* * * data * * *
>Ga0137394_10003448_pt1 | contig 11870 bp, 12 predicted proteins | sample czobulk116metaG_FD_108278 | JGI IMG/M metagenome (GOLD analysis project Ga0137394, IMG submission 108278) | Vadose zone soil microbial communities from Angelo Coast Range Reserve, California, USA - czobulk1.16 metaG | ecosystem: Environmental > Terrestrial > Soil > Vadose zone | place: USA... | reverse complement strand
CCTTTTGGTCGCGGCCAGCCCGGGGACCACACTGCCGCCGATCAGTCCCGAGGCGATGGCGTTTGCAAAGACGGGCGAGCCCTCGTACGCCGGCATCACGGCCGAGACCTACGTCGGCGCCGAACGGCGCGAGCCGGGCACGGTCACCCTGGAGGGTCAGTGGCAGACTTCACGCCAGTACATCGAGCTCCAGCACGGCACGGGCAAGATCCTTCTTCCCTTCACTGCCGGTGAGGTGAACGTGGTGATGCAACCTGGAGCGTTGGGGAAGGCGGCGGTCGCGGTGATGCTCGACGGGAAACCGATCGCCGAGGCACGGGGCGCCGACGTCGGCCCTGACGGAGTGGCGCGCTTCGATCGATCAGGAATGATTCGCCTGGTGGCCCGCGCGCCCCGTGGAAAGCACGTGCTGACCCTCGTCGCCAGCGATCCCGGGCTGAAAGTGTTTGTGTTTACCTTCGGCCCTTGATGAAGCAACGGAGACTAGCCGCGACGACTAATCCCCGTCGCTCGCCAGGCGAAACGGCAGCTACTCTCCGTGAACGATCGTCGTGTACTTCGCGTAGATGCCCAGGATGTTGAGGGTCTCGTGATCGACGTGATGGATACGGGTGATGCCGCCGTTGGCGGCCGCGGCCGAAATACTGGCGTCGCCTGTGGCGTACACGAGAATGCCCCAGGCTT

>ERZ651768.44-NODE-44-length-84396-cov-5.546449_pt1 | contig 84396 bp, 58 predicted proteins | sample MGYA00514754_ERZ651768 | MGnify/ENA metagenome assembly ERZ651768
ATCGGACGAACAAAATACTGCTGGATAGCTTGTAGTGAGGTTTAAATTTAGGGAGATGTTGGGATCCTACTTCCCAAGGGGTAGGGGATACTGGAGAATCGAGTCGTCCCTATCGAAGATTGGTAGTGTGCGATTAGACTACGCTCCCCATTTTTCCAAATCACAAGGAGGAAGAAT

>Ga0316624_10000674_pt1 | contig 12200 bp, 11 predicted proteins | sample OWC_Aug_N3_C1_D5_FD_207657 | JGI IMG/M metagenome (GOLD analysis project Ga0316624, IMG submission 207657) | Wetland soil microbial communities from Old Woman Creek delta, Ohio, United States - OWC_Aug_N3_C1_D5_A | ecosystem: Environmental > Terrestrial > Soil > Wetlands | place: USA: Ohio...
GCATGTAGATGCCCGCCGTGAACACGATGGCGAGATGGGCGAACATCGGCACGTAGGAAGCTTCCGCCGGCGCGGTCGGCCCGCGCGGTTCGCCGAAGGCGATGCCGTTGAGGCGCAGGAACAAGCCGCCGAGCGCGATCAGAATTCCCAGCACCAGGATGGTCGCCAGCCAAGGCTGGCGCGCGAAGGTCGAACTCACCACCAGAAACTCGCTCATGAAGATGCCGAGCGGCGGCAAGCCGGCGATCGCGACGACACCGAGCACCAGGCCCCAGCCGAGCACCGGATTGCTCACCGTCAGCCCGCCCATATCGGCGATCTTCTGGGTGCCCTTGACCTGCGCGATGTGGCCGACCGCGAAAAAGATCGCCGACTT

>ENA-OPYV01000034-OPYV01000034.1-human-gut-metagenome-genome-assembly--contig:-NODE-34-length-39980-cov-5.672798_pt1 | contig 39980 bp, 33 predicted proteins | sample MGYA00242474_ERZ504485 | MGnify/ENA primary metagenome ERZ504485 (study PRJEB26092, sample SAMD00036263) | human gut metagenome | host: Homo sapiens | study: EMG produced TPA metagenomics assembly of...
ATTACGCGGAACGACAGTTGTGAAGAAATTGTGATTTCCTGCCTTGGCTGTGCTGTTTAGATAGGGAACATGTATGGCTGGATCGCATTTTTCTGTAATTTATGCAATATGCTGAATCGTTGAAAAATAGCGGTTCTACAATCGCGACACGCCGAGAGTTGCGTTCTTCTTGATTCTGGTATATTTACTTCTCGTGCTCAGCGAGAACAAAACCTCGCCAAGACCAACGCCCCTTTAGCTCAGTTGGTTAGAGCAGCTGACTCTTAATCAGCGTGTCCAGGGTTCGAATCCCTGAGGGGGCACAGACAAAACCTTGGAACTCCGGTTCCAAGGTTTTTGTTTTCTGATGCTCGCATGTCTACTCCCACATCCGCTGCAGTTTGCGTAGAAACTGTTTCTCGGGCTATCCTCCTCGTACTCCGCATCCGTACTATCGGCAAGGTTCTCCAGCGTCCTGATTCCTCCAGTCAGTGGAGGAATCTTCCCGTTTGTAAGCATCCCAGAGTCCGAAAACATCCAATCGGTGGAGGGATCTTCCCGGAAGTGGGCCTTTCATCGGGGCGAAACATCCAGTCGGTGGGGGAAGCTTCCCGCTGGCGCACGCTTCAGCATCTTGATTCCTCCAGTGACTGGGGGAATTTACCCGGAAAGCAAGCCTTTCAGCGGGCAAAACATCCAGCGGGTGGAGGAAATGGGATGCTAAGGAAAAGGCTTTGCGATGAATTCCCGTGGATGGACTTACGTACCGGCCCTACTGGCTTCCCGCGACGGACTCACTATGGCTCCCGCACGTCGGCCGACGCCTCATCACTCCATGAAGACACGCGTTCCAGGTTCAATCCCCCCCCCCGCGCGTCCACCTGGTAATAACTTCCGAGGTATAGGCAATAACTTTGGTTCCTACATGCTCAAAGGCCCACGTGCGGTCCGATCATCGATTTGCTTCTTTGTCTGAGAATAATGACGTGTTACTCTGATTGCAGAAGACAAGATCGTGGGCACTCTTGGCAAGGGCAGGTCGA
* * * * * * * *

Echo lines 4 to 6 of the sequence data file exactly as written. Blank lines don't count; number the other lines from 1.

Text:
ATCGGACGAACAAAATACTGCTGGATAGCTTGTAGTGAGGTTTAAATTTAGGGAGATGTTGGGATCCTACTTCCCAAGGGGTAGGGGATACTGGAGAATCGAGTCGTCCCTATCGAAGATTGGTAGTGTGCGATTAGACTACGCTCCCCATTTTTCCAAATCACAAGGAGGAAGAAT

>Ga0316624_10000674_pt1 | contig 12200 bp, 11 predicted proteins | sample OWC_Aug_N3_C1_D5_FD_207657 | JGI IMG/M metagenome (GOLD analysis project Ga0316624, IMG submission 207657) | Wetland soil microbial communities from Old Woman Creek delta, Ohio, United States - OWC_Aug_N3_C1_D5_A | ecosystem: Environmental > Terrestrial > Soil > Wetlands | place: USA: Ohio...
GCATGTAGATGCCCGCCGTGAACACGATGGCGAGATGGGCGAACATCGGCACGTAGGAAGCTTCCGCCGGCGCGGTCGGCCCGCGCGGTTCGCCGAAGGCGATGCCGTTGAGGCGCAGGAACAAGCCGCCGAGCGCGATCAGAATTCCCAGCACCAGGATGGTCGCCAGCCAAGGCTGGCGCGCGAAGGTCGAACTCACCACCAGAAACTCGCTCATGAAGATGCCGAGCGGCGGCAAGCCGGCGATCGCGACGACACCGAGCACCAGGCCCCAGCCGAGCACCGGATTGCTCACCGTCAGCCCGCCCATATCGGCGATCTTCTGGGTGCCCTTGACCTGCGCGATGTGGCCGACCGCGAAAAAGATCGCCGACTT